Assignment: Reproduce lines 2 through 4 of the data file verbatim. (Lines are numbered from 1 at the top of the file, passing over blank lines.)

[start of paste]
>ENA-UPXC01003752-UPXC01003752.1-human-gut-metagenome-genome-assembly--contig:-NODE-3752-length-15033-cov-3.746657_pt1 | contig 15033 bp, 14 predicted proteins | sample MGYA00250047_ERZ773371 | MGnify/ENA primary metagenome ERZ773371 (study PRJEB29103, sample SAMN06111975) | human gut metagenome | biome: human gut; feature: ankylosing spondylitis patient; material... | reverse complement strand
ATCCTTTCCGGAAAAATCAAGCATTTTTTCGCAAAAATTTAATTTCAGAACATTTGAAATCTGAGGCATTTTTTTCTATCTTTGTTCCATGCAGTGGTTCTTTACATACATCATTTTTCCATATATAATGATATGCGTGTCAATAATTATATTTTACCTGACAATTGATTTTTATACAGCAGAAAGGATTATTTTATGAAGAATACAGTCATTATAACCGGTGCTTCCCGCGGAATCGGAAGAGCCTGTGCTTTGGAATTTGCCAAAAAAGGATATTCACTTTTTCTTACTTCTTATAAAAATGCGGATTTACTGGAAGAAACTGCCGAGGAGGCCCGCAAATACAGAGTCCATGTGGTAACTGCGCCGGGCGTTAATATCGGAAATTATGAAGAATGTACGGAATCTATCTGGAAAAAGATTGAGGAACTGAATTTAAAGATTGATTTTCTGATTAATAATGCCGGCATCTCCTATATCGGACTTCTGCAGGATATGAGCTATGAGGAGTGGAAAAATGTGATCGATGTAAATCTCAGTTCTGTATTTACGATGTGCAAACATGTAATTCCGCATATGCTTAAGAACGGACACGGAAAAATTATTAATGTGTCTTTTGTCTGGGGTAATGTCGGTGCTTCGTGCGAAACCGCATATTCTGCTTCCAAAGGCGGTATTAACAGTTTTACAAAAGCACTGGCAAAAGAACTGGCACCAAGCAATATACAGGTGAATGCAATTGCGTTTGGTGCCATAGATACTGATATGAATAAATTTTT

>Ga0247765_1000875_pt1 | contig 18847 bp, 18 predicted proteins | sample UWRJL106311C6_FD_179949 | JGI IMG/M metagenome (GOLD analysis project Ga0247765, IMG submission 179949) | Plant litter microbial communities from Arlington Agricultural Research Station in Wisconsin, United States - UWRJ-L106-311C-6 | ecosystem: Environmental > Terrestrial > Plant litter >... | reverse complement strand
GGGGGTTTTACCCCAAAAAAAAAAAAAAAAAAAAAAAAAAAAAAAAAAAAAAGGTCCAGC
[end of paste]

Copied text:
ATCCTTTCCGGAAAAATCAAGCATTTTTTCGCAAAAATTTAATTTCAGAACATTTGAAATCTGAGGCATTTTTTTCTATCTTTGTTCCATGCAGTGGTTCTTTACATACATCATTTTTCCATATATAATGATATGCGTGTCAATAATTATATTTTACCTGACAATTGATTTTTATACAGCAGAAAGGATTATTTTATGAAGAATACAGTCATTATAACCGGTGCTTCCCGCGGAATCGGAAGAGCCTGTGCTTTGGAATTTGCCAAAAAAGGATATTCACTTTTTCTTACTTCTTATAAAAATGCGGATTTACTGGAAGAAACTGCCGAGGAGGCCCGCAAATACAGAGTCCATGTGGTAACTGCGCCGGGCGTTAATATCGGAAATTATGAAGAATGTACGGAATCTATCTGGAAAAAGATTGAGGAACTGAATTTAAAGATTGATTTTCTGATTAATAATGCCGGCATCTCCTATATCGGACTTCTGCAGGATATGAGCTATGAGGAGTGGAAAAATGTGATCGATGTAAATCTCAGTTCTGTATTTACGATGTGCAAACATGTAATTCCGCATATGCTTAAGAACGGACACGGAAAAATTATTAATGTGTCTTTTGTCTGGGGTAATGTCGGTGCTTCGTGCGAAACCGCATATTCTGCTTCCAAAGGCGGTATTAACAGTTTTACAAAAGCACTGGCAAAAGAACTGGCACCAAGCAATATACAGGTGAATGCAATTGCGTTTGGTGCCATAGATACTGATATGAATAAATTTTT

>Ga0247765_1000875_pt1 | contig 18847 bp, 18 predicted proteins | sample UWRJL106311C6_FD_179949 | JGI IMG/M metagenome (GOLD analysis project Ga0247765, IMG submission 179949) | Plant litter microbial communities from Arlington Agricultural Research Station in Wisconsin, United States - UWRJ-L106-311C-6 | ecosystem: Environmental > Terrestrial > Plant litter >... | reverse complement strand
GGGGGTTTTACCCCAAAAAAAAAAAAAAAAAAAAAAAAAAAAAAAAAAAAAAGGTCCAGC